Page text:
Redwood National Park Issues Warning About Visiting World's Tallest Tree ($5000 Fine/6 Months Jail)

Redwood National Park Issues Warning About Visiting World's Tallest Tree ($5000 Fine/6 Months Jail)

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Redwood National Park Issues Warning About Visiting World's Tallest Tree ($5000 Fine/6 Months Jail)

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“As a visitor, you must decide if you will be part of the preservation of this unique landscape – or will you be part of its destruction?”

If you’re thinking about paying a visit to the world’s tallest tree, I suggest you think twice. NPR reports California’s Redwood National Park has issued a warning that anyone caught near Hyperion, which is now officially off-limits to visitors, faces a $5,000 fine and up to six months in jail.  Certified by Guinness World Records as the world’s tallest tree, Hyperion stands at an incredible 380 feet tall (1.25 the size of the Statue of Liberty). The gigantic coast redwood tree and the area around it has suffered notable environmental degradation from tourists have visited it since its discovery on August 25th, 2006 and the park is laying down the line…you break the rules, you will be punished. Find the statement issued below and full details HERE:

Should I Hike to Hyperion?

As a visitor you must decide…Will you be part of the park’s preservation? Or part of the problem?

There is no trail to Hyperion. Hyperion is located within a closed area. Hiking within this closure could result in a $5,000 fine and 6 months in jail.

Since its “discovery” in 2006, this tree has been on many tree-enthusiast’s bucket lists. Hyperion is located off trail through dense vegetation and requires heavy ‘bushwhacking’ in order to reach the tree. Despite the difficult journey, increased popularity due to bloggers, travel writers, and websites of this off-trail tree has resulted in the devastation of the habitat surrounding Hyperion. As a visitor, you must decide if you will be part of the preservation of this unique landscape – or will you be part of its destruction?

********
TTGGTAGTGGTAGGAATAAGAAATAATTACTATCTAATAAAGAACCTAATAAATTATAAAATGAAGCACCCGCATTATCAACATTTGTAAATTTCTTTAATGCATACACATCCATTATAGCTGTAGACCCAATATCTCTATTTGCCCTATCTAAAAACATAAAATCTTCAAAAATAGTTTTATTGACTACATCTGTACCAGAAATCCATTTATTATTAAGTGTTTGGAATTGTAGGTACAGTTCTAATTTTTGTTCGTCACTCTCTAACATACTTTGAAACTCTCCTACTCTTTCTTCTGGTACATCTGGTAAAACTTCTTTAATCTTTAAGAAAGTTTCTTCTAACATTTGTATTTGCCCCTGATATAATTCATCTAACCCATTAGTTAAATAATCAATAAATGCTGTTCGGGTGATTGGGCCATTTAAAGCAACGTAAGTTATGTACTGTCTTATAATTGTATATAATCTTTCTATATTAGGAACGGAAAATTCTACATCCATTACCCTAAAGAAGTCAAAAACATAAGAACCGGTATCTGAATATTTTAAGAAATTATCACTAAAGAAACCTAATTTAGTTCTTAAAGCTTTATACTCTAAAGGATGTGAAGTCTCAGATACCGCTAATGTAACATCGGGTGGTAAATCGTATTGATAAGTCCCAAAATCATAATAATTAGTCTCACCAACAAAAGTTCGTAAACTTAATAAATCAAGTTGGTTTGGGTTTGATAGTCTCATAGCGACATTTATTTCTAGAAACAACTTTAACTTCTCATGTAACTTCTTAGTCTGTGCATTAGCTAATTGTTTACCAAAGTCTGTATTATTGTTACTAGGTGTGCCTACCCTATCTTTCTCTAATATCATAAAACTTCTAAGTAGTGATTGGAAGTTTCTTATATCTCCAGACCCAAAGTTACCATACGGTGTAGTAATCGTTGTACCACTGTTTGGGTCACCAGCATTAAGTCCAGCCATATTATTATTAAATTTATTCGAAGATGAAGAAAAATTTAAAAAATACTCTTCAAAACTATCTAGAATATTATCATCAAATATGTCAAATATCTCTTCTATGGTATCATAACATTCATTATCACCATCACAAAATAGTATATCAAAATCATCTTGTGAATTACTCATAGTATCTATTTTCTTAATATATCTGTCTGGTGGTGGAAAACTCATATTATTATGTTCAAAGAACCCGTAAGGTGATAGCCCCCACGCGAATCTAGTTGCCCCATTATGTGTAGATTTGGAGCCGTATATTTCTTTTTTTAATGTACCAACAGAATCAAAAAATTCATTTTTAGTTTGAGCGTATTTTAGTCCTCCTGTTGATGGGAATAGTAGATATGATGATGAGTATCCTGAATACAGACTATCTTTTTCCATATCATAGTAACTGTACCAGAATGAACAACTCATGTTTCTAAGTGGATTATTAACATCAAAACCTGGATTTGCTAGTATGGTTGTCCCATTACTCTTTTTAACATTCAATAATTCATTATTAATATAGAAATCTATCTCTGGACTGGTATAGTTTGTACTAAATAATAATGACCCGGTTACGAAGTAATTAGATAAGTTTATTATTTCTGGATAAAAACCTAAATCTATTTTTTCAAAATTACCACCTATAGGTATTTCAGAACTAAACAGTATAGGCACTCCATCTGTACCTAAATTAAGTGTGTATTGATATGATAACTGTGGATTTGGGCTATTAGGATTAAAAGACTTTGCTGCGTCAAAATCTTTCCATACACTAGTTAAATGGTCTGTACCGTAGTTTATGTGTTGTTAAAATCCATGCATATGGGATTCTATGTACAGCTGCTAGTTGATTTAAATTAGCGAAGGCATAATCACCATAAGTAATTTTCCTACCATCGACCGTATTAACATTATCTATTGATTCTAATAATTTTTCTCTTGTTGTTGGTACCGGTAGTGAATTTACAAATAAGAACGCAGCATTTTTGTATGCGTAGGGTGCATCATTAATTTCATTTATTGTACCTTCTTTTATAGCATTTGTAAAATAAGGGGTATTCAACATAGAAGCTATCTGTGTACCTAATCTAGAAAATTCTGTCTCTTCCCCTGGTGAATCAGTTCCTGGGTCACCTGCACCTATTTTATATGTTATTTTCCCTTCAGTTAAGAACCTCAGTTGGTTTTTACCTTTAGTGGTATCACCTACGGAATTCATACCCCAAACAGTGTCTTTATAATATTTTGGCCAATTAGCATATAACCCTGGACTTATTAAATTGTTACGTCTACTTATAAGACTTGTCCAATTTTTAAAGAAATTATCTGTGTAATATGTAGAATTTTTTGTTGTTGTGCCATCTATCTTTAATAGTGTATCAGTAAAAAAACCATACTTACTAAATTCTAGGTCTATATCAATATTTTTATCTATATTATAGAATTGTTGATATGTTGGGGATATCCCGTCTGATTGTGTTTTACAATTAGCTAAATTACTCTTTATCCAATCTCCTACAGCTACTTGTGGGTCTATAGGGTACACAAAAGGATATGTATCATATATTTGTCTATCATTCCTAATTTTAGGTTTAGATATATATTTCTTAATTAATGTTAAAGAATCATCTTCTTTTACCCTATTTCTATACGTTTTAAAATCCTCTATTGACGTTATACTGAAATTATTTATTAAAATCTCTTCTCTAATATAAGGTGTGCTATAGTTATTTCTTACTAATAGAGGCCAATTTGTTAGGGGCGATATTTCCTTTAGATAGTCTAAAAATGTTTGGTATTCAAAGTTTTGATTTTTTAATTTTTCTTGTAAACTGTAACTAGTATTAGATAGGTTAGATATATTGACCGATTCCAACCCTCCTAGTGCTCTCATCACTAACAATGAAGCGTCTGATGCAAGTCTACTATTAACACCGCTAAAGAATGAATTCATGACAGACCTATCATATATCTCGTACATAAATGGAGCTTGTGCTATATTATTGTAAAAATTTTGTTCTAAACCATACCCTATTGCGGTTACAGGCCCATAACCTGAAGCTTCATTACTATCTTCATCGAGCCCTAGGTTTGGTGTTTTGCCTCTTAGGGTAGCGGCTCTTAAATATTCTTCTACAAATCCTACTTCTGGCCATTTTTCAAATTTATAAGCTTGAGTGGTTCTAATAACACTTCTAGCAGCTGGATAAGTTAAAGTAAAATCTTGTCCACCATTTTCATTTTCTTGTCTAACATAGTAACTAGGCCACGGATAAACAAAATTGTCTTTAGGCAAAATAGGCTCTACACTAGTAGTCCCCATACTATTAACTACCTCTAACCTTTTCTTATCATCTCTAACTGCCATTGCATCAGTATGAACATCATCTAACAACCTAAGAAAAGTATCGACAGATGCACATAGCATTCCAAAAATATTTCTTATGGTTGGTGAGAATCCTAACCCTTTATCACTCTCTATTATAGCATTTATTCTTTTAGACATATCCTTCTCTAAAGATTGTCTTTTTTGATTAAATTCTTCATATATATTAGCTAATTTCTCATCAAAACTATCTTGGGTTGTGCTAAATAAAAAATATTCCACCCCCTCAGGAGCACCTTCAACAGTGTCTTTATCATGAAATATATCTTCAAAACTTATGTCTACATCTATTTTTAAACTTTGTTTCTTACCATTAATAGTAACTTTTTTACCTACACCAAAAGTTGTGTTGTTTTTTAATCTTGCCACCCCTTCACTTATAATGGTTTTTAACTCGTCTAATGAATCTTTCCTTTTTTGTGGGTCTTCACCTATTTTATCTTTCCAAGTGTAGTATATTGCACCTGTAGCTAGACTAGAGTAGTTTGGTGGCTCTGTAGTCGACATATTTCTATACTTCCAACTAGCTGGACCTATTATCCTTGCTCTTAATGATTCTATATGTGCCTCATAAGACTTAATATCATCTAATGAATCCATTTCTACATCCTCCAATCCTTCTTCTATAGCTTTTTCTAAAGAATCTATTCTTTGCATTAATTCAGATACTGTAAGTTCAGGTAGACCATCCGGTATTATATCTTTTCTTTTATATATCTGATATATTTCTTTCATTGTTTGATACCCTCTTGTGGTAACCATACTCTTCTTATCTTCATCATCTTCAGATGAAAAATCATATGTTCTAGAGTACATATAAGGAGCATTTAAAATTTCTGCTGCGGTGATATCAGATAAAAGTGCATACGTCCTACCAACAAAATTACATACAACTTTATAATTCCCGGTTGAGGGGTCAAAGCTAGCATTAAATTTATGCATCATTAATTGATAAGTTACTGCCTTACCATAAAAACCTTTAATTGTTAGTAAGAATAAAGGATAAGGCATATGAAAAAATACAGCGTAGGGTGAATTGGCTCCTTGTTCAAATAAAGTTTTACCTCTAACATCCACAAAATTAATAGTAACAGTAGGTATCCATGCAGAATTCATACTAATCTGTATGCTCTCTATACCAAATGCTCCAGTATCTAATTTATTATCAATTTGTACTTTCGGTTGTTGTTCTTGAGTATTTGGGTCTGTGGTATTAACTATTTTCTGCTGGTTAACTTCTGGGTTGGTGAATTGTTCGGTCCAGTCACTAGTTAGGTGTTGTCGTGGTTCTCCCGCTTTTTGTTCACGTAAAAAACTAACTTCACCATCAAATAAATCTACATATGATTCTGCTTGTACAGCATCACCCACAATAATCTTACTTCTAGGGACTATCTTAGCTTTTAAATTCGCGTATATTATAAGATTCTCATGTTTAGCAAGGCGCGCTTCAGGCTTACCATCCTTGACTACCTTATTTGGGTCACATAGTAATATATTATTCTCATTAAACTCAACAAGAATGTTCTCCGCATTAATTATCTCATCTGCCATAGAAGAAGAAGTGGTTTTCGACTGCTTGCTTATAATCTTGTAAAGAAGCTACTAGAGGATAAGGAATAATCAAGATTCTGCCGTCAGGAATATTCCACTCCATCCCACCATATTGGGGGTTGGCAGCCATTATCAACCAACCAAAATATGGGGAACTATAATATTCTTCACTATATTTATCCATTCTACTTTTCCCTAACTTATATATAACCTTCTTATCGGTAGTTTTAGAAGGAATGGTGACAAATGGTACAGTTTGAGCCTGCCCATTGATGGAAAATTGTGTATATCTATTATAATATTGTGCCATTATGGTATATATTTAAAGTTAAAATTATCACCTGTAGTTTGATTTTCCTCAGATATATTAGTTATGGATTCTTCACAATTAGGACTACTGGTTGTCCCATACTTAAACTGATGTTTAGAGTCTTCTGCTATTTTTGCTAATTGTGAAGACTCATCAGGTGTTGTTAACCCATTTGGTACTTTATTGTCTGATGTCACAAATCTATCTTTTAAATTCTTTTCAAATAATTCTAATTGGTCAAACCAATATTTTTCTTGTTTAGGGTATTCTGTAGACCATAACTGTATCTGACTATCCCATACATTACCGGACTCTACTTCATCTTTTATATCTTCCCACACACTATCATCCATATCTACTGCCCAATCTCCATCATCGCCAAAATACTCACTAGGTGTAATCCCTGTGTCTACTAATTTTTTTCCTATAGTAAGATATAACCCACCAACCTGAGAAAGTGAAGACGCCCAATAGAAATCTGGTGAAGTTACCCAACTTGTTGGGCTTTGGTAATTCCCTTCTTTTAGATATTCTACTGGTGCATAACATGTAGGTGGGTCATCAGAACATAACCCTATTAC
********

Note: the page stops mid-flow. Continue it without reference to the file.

The Fine Print (Legalities)

The following listed activities are illegal within Redwood National & State Parks. These activities are listed in the Redwood National Park Compendium as follows.

  • The following area is closed to public access to protect park resources. The closure includes Tom McDonald Creek and the surrounding area upstream from its confluence with RedwoodCreek”. This includes all park areas inside the following five GPS points.
    1) 41°12.689N 124°1.343W eastbound to –

    2) 41°12.605N 124°0.889W southeast following the west side of the Redwood Creek streambed along the tree line to –
    3) 41°12.407N 124°0.492W southwest to –
    4) 41°11..879N 124°0.788W westbound to –
    5) 41°11.783N 124°1.302W northbound back to #1 following the G61 Road. The closure will follow the east side of the road at the tree line.
    Determination: This area contains sensitive and unique park resources that require limited human exposure to protect these resources.

  • Climbing any tree is prohibited without a research permit issued by the NPS that specifically authorizes this activity. During the spotted owl and marbled murrelet breeding season a United States Fish and Wildlife Service (USFWS) approved Section 10(a)(1)(A) permit is also required.
  • Launching, landing or operating an unmanned aircraft from or on lands and waters administered by the National Park Service within the boundaries of Redwood National Park is prohibited except as approved in writing by the superintendent.

Visitors stepping on Hyperion has resulted in the degradation of the tree’s base. The area around the tree no longer has ferns due to trampling.
NPS Photo | A. Gran

 

Images from Redwood National Park FB & NPS.gov

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